Brisbane-based poet and co-founder of the legendary spoken word event Speedpoets, Graham Nunn has been posting a series of Poetry Picks of 2010, to round of this wild and woolly year.

He put out the call to a number of Australian poets to ‘give the lowdown on the books/mags/journals of poems that have lit a fire inside them in 2010.’

Today he has posted my response on his blog. I chose the wonderful children’s print magazine The Scrumbler.

Pop over to Another Lost Shark for a look at all the Poetry Picks for 2010 (and you are welcome to nominate your own pick in the comments section). Thanks Graham!

My poetry pick is reprinted here:


Poetry Pick of 2010: Gabrielle Bryden

My pick of poetry literature for 2010 is The Scrumbler magazine, devoted to publishing the very best poetry for children. This gorgeous print magazine is published in England by Mike Kavanagh and includes poetry and illustrations from the young and not so young, and amateur and professional poets and artists.

I wanted to talk about The Scrumbler magazine for a number of reasons. Firstly, I just love the name – having it roll around on my tongue and in my head. The Scrumbler character starts the magazine with his ‘Oops, I’ve fallen asleep on top of a poem. I’ve scrumbled it to bits.” You get the picture.

Another reason is that high quality poetry magazines or journals for children appear to me to be a rarity. Encouraging children to love and play with words, including poetry, is the first step in increasing the popularity of poetry. Poetry should be something that everyone can engage in (listening, reading or creating) and this type of magazine is the bee’s knees in that regard.

The Scrumbler is ideal for children, with its colourful glossy front cover, appealing black and white pencil illustrations, compact format, and short, simple, well written poems (often laugh out loud funny).

My children were delighted with the magazine and loved the wicked humour of ‘A Shark in Kensington Park’ (you’ll have to read it yourself to find out what happens) and other poems. They were particularly taken with the illustration of a young Orang-Utan (and poem of the same name) by Liz Brownlee, famous for her animal poetry for children.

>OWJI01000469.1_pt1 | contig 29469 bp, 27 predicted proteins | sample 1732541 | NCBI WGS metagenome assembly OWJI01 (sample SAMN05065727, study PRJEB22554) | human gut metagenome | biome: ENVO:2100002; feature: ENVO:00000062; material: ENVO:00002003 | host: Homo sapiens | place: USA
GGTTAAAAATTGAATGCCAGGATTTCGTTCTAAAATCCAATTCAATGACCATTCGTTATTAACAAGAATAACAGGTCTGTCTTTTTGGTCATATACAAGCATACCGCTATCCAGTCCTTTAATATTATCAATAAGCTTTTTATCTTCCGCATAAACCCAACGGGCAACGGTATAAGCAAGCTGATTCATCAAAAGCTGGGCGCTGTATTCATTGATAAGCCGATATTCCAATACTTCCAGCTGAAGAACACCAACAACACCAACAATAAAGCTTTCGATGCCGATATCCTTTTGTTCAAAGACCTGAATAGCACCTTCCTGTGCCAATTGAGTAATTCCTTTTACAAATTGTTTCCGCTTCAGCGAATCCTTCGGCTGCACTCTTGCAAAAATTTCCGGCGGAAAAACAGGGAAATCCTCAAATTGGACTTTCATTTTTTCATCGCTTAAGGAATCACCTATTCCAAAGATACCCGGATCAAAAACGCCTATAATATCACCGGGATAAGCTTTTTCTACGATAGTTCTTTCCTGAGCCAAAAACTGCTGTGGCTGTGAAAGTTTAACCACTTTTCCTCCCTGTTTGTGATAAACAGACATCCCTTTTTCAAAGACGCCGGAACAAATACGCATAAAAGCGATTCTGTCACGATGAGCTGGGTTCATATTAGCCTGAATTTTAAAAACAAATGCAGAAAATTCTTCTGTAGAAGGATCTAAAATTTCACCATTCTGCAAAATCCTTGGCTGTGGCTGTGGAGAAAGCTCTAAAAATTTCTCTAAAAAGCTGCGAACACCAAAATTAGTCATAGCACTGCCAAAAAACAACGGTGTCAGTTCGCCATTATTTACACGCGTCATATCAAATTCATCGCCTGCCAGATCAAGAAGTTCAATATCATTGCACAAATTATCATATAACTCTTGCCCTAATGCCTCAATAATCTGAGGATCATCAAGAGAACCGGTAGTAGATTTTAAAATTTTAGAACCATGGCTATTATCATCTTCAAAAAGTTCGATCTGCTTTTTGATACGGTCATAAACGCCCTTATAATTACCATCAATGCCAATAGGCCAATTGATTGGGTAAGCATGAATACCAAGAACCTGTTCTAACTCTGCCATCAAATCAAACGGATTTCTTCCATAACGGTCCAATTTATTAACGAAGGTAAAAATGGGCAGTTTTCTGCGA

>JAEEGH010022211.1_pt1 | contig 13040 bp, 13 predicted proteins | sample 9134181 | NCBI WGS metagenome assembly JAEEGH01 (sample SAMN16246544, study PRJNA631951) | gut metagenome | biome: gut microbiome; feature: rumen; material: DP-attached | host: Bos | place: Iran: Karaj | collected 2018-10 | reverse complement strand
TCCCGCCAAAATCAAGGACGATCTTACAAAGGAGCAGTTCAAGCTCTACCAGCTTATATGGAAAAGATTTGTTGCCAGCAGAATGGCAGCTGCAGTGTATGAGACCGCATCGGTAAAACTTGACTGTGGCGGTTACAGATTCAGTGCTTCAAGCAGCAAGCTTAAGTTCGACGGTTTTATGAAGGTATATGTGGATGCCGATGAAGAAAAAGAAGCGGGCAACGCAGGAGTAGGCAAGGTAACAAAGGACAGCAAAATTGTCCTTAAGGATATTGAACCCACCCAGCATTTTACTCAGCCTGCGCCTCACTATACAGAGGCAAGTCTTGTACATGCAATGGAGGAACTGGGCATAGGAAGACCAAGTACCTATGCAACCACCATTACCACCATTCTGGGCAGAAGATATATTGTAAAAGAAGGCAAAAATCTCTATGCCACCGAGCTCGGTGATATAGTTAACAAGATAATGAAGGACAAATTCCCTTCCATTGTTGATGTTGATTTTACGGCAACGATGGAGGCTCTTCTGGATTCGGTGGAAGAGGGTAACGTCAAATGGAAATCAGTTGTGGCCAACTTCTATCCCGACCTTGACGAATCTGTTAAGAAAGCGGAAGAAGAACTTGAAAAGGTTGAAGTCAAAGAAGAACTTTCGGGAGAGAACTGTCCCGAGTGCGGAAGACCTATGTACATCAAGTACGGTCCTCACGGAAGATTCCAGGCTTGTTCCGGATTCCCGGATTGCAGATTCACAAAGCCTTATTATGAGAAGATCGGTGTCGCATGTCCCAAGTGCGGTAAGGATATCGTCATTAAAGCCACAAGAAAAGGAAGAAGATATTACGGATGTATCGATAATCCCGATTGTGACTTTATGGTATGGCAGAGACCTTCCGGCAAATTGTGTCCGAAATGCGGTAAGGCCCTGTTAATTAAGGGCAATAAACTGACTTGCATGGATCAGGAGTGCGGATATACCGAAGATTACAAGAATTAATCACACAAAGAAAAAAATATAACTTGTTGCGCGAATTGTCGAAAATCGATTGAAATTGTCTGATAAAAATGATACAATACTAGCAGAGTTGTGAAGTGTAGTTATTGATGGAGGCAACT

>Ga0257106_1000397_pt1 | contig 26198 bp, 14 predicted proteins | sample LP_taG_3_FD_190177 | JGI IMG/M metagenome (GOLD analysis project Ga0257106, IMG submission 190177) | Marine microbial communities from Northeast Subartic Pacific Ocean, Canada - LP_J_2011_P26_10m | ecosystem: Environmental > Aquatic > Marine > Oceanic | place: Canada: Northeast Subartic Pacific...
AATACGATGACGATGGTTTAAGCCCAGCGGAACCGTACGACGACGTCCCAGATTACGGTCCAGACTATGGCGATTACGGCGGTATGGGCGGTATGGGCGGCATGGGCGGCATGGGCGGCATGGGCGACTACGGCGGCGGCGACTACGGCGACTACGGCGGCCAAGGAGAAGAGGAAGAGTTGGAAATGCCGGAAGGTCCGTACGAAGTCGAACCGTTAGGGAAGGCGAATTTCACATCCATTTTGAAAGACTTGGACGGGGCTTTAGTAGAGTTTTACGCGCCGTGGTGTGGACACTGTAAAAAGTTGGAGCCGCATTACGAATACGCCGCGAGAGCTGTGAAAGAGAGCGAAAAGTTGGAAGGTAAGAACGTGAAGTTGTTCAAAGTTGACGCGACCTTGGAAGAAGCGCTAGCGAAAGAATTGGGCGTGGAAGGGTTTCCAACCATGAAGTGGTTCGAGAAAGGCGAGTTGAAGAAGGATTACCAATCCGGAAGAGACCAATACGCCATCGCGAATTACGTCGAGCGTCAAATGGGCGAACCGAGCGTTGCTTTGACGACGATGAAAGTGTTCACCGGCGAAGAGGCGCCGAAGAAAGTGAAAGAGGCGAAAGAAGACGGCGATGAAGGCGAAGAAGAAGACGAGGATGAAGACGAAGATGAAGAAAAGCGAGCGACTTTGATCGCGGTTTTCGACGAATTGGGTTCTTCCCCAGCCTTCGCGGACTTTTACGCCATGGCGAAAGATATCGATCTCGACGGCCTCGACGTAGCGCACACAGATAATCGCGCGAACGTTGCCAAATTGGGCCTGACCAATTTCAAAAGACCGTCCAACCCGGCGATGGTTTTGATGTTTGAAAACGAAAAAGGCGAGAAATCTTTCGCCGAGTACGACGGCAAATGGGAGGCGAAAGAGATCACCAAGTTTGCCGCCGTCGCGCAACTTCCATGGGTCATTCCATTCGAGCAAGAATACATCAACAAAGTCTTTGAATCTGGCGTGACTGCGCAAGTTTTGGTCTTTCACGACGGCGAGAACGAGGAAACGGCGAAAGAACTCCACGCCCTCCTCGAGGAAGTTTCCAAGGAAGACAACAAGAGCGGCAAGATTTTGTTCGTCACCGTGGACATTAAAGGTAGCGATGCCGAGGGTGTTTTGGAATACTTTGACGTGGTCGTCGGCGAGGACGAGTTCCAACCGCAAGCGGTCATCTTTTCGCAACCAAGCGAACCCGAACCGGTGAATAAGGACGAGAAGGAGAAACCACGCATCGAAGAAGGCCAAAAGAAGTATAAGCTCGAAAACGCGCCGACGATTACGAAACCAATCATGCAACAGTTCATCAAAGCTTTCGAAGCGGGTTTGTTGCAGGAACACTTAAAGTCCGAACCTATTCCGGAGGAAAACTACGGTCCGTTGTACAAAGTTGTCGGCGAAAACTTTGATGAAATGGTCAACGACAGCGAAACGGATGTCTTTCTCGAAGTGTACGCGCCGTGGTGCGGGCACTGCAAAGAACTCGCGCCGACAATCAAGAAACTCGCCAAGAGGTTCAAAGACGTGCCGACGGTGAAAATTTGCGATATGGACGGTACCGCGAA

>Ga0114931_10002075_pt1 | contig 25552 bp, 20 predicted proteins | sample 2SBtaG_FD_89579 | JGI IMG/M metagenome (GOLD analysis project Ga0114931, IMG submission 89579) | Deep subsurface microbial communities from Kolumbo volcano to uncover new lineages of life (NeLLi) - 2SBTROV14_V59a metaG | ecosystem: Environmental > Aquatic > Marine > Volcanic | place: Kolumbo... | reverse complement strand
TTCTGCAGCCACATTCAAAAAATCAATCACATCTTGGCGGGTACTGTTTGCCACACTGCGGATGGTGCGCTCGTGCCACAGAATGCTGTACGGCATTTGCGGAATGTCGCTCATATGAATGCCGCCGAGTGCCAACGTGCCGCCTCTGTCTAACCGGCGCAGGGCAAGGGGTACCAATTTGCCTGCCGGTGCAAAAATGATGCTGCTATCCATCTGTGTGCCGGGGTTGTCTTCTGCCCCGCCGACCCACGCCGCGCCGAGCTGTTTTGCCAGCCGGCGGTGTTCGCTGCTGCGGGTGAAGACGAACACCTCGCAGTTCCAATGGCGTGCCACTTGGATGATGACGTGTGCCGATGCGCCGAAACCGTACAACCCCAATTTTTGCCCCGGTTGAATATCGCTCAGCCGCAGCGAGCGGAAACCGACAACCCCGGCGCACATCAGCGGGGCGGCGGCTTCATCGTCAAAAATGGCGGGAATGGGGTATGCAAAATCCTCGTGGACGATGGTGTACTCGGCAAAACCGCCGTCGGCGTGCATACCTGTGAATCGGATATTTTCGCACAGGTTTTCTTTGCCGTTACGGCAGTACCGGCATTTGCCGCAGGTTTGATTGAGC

Another thing I just love about The Scrumbler is the inclusion of writing games to assist children (and adults) with their very own poems. There are questions/prompts and space in the magazine to write down your lines. What a great way to stimulate the creative juices.

This is only the 2nd edition of The Scrumbler but they plan to print three times a year. You can subscribe or find out more information in their website at

Photo by Michael Bryden 2010

23 thoughts on “My poetry pick of 2010: The Scrumbler

  1. The Scrumbler sounds like a fantastic magazine for children … it’s lovely and inspiring to think of the amazing things being created in the world.

    PS. I love your Christmassy photo! 🙂

  2. I am embarrassed to say I hadn’t heard of The Scrumbler until now but it sounds fantastic. Anything that gets kids interested in poetry and playing around with words is spot on, in my opinion. Love the photo. Michael has a very good eye!

  3. This magazine sounds very innovative Gabrielle and it is a welcome antidote to the dumbing down happing to kids via Television, video games and the internet. I would also like to say that you and your daughter are festive and beautiful! 🙂

    1. Happy New Year to you too Amy 🙂 and thanks for stopping by and commenting. If you go on their website they have an online version of Issue 2 (where you can flick through the pages to have a read) but there is nothing like having a print version.

  4. Congratulations on being posted ; & on networking the creative poetry community on a now global basis. Fabulous photo.

    Happy New Year.

  5. Happy new year, Gabrielle. Creative poetry is one of my indulgence but I am a late bloomer and only found out the beauty of words in college.

    Having kids exposed to poetry at a young age is good. I will give The Scrumbler a heads up too.

    1. Happy new year to you Paul and thanks for stopping by and commenting – your blog looks very interesting (I do need to know how to grow garlic successfully!) – I will have a good look soon.

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